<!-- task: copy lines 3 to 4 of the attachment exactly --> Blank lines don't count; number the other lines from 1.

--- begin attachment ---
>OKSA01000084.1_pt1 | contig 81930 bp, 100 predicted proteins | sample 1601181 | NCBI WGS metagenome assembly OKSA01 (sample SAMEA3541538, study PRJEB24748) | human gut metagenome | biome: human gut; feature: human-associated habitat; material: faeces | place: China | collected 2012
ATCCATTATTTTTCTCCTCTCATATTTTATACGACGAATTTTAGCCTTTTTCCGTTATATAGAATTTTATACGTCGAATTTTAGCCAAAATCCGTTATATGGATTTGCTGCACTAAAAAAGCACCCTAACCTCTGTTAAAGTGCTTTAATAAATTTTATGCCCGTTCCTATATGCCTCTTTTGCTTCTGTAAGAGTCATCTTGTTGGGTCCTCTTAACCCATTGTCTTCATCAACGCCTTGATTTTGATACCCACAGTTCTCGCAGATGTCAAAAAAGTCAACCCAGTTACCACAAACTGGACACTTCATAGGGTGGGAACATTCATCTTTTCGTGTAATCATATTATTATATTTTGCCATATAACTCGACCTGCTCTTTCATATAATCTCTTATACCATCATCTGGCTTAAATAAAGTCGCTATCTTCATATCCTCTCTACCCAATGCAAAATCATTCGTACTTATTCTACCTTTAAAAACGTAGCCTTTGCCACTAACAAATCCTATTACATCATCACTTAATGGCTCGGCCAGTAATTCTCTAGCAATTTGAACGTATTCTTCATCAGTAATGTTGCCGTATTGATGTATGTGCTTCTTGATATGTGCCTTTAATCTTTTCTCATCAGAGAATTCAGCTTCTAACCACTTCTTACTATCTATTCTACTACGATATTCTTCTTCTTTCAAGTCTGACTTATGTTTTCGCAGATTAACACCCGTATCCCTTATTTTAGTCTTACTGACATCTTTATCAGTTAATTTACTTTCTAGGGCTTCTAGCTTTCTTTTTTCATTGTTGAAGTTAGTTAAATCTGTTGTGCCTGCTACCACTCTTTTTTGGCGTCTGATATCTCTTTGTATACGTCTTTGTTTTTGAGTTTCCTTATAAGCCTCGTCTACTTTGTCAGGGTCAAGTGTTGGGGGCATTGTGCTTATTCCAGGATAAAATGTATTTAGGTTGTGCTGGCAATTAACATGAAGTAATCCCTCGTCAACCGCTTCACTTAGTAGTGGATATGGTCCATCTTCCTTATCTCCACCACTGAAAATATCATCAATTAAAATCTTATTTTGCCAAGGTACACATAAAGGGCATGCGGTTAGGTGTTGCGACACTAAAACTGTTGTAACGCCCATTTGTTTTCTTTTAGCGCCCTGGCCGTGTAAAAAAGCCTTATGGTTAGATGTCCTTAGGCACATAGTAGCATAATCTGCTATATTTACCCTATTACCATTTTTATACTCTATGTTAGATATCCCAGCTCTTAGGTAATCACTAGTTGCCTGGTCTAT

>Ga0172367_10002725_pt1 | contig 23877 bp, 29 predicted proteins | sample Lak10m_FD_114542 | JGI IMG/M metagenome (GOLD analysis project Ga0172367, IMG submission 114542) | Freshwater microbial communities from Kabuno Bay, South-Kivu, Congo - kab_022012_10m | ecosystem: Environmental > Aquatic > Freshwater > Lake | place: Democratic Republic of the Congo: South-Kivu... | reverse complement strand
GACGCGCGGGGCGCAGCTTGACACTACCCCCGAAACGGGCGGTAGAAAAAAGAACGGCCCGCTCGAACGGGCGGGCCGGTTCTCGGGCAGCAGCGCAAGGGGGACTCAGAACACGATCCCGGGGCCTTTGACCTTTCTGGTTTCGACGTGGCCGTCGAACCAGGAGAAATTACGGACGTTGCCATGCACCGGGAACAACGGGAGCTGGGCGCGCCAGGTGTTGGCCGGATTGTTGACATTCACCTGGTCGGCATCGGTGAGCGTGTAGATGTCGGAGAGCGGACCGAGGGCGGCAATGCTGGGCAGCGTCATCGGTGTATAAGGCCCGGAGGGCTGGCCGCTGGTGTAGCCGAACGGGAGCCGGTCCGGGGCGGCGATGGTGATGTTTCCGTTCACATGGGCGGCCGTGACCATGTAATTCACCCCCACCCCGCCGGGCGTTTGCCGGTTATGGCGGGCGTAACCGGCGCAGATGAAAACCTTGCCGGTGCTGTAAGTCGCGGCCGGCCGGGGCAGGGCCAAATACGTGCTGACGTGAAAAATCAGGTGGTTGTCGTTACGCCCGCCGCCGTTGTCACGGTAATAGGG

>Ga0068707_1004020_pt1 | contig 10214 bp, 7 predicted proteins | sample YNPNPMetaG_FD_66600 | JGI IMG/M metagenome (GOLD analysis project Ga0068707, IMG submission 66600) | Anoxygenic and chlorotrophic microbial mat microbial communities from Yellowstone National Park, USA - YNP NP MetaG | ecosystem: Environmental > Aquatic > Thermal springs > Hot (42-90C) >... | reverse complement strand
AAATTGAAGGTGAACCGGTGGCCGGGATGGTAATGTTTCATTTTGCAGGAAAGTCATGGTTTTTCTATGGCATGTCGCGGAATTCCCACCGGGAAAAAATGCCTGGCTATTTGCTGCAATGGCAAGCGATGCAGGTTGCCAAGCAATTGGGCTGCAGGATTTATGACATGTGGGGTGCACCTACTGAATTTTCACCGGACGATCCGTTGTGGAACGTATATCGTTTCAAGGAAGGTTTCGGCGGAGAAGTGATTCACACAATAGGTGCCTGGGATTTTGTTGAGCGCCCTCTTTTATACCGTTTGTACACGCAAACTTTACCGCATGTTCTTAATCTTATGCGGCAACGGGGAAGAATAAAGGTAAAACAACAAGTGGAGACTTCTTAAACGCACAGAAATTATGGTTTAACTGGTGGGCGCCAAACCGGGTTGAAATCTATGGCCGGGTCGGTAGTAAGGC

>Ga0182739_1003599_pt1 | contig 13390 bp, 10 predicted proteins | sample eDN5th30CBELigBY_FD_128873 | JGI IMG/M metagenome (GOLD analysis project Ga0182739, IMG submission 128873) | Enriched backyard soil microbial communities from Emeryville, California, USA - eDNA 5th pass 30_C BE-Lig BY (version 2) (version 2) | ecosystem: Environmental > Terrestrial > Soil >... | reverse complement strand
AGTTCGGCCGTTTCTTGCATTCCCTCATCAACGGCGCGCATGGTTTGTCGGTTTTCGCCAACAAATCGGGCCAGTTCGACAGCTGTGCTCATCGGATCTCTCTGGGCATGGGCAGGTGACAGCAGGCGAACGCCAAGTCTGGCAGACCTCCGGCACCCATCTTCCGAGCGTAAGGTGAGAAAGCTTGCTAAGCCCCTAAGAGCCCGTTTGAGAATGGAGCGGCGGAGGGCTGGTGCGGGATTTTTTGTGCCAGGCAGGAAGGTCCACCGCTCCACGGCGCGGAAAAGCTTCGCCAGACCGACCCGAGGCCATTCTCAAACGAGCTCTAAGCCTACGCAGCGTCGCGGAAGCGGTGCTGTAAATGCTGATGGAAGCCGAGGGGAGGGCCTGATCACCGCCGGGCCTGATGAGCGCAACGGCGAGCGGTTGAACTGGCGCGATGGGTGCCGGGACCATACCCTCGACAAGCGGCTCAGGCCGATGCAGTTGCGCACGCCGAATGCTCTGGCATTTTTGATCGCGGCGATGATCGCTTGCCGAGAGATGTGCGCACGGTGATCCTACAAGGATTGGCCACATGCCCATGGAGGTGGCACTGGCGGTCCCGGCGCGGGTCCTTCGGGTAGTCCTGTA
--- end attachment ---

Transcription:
>Ga0172367_10002725_pt1 | contig 23877 bp, 29 predicted proteins | sample Lak10m_FD_114542 | JGI IMG/M metagenome (GOLD analysis project Ga0172367, IMG submission 114542) | Freshwater microbial communities from Kabuno Bay, South-Kivu, Congo - kab_022012_10m | ecosystem: Environmental > Aquatic > Freshwater > Lake | place: Democratic Republic of the Congo: South-Kivu... | reverse complement strand
GACGCGCGGGGCGCAGCTTGACACTACCCCCGAAACGGGCGGTAGAAAAAAGAACGGCCCGCTCGAACGGGCGGGCCGGTTCTCGGGCAGCAGCGCAAGGGGGACTCAGAACACGATCCCGGGGCCTTTGACCTTTCTGGTTTCGACGTGGCCGTCGAACCAGGAGAAATTACGGACGTTGCCATGCACCGGGAACAACGGGAGCTGGGCGCGCCAGGTGTTGGCCGGATTGTTGACATTCACCTGGTCGGCATCGGTGAGCGTGTAGATGTCGGAGAGCGGACCGAGGGCGGCAATGCTGGGCAGCGTCATCGGTGTATAAGGCCCGGAGGGCTGGCCGCTGGTGTAGCCGAACGGGAGCCGGTCCGGGGCGGCGATGGTGATGTTTCCGTTCACATGGGCGGCCGTGACCATGTAATTCACCCCCACCCCGCCGGGCGTTTGCCGGTTATGGCGGGCGTAACCGGCGCAGATGAAAACCTTGCCGGTGCTGTAAGTCGCGGCCGGCCGGGGCAGGGCCAAATACGTGCTGACGTGAAAAATCAGGTGGTTGTCGTTACGCCCGCCGCCGTTGTCACGGTAATAGGG